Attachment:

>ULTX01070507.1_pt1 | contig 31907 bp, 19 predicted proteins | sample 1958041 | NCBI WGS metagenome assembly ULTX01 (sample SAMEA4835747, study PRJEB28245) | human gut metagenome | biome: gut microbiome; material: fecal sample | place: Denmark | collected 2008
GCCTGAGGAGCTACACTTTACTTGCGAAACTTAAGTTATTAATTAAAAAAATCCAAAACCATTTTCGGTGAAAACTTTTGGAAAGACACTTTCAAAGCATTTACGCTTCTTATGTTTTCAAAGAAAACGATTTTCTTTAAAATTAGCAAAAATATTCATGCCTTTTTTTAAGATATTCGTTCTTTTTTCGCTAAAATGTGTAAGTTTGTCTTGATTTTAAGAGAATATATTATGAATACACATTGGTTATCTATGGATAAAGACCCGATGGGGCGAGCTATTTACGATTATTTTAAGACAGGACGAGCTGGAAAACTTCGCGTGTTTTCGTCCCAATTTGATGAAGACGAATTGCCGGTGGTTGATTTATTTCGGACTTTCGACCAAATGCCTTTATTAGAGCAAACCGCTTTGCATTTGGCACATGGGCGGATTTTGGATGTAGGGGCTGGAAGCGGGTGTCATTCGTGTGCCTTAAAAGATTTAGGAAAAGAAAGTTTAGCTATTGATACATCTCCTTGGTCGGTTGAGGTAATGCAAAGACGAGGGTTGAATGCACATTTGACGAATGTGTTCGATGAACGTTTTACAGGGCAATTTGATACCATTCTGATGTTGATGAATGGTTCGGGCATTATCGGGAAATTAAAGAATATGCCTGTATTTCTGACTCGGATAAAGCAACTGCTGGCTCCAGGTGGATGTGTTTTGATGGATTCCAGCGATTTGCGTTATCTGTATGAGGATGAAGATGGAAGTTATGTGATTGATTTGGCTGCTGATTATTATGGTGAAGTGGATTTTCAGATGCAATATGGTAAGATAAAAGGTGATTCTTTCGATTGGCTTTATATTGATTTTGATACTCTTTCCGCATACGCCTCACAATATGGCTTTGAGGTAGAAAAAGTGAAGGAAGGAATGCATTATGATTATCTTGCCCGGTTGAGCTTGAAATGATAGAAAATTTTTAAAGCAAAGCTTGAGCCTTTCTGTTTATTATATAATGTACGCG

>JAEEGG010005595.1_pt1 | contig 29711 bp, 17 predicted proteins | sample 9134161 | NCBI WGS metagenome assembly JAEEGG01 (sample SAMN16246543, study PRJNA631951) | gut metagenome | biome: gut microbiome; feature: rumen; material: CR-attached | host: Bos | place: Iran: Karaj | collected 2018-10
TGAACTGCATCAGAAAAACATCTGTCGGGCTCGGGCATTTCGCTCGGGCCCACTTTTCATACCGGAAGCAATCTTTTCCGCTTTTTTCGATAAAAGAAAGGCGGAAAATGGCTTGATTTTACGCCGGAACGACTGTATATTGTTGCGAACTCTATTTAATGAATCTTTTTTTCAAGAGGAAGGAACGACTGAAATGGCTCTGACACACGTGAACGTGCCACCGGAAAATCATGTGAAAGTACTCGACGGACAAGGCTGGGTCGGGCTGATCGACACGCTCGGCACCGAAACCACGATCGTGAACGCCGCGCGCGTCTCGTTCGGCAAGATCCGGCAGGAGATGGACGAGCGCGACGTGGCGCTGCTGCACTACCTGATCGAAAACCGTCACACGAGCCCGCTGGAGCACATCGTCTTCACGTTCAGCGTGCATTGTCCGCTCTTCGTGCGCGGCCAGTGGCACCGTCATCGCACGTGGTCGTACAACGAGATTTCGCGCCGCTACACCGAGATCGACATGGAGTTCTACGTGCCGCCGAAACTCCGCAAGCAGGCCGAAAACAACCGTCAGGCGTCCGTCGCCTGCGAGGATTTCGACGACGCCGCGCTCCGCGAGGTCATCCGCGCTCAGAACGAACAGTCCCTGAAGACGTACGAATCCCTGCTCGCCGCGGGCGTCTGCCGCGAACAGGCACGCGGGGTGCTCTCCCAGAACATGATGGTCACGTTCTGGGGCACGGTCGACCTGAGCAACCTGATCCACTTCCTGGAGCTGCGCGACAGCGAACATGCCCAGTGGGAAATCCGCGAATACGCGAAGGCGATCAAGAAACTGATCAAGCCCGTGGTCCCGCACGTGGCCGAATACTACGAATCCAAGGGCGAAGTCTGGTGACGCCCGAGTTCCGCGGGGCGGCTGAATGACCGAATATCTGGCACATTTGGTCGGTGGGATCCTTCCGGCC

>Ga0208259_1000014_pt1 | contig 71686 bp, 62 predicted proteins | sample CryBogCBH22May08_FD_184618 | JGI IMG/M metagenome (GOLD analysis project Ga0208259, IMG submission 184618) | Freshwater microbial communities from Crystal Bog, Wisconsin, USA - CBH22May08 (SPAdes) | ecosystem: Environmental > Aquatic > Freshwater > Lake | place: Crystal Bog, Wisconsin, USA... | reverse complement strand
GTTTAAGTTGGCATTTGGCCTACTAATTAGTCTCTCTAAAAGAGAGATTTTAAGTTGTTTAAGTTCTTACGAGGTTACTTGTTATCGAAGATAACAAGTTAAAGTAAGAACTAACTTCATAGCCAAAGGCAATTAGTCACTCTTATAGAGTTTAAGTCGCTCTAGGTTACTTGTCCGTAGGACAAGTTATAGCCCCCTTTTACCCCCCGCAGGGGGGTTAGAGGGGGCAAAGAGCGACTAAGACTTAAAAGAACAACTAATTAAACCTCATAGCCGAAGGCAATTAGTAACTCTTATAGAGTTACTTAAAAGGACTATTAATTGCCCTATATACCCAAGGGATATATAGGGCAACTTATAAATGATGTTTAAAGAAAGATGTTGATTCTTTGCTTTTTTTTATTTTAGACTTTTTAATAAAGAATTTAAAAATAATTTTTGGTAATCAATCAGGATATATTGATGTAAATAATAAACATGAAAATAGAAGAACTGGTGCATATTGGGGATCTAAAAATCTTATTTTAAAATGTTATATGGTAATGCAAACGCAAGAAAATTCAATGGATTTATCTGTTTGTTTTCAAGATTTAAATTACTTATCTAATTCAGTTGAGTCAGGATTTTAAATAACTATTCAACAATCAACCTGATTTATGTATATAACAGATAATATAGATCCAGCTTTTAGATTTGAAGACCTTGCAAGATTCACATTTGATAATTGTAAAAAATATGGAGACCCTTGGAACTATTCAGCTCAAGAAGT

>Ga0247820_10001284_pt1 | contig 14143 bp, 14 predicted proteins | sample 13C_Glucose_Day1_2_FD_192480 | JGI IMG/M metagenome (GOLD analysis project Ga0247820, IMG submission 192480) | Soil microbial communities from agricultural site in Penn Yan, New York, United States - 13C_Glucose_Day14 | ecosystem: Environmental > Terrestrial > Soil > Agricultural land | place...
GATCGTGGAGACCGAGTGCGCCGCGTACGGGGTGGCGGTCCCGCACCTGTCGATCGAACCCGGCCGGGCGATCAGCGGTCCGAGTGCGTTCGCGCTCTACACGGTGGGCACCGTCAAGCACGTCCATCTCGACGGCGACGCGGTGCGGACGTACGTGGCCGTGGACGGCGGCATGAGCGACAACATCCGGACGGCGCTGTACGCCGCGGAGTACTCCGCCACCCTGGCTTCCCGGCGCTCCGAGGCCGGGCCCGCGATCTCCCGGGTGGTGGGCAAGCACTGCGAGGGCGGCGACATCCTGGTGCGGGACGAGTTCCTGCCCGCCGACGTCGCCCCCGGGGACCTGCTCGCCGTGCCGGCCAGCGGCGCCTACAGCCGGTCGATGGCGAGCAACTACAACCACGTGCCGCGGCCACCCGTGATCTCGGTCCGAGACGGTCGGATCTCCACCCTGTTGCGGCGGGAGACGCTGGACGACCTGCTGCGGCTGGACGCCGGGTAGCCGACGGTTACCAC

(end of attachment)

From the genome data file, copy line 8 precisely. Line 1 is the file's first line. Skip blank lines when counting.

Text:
GATCGTGGAGACCGAGTGCGCCGCGTACGGGGTGGCGGTCCCGCACCTGTCGATCGAACCCGGCCGGGCGATCAGCGGTCCGAGTGCGTTCGCGCTCTACACGGTGGGCACCGTCAAGCACGTCCATCTCGACGGCGACGCGGTGCGGACGTACGTGGCCGTGGACGGCGGCATGAGCGACAACATCCGGACGGCGCTGTACGCCGCGGAGTACTCCGCCACCCTGGCTTCCCGGCGCTCCGAGGCCGGGCCCGCGATCTCCCGGGTGGTGGGCAAGCACTGCGAGGGCGGCGACATCCTGGTGCGGGACGAGTTCCTGCCCGCCGACGTCGCCCCCGGGGACCTGCTCGCCGTGCCGGCCAGCGGCGCCTACAGCCGGTCGATGGCGAGCAACTACAACCACGTGCCGCGGCCACCCGTGATCTCGGTCCGAGACGGTCGGATCTCCACCCTGTTGCGGCGGGAGACGCTGGACGACCTGCTGCGGCTGGACGCCGGGTAGCCGACGGTTACCAC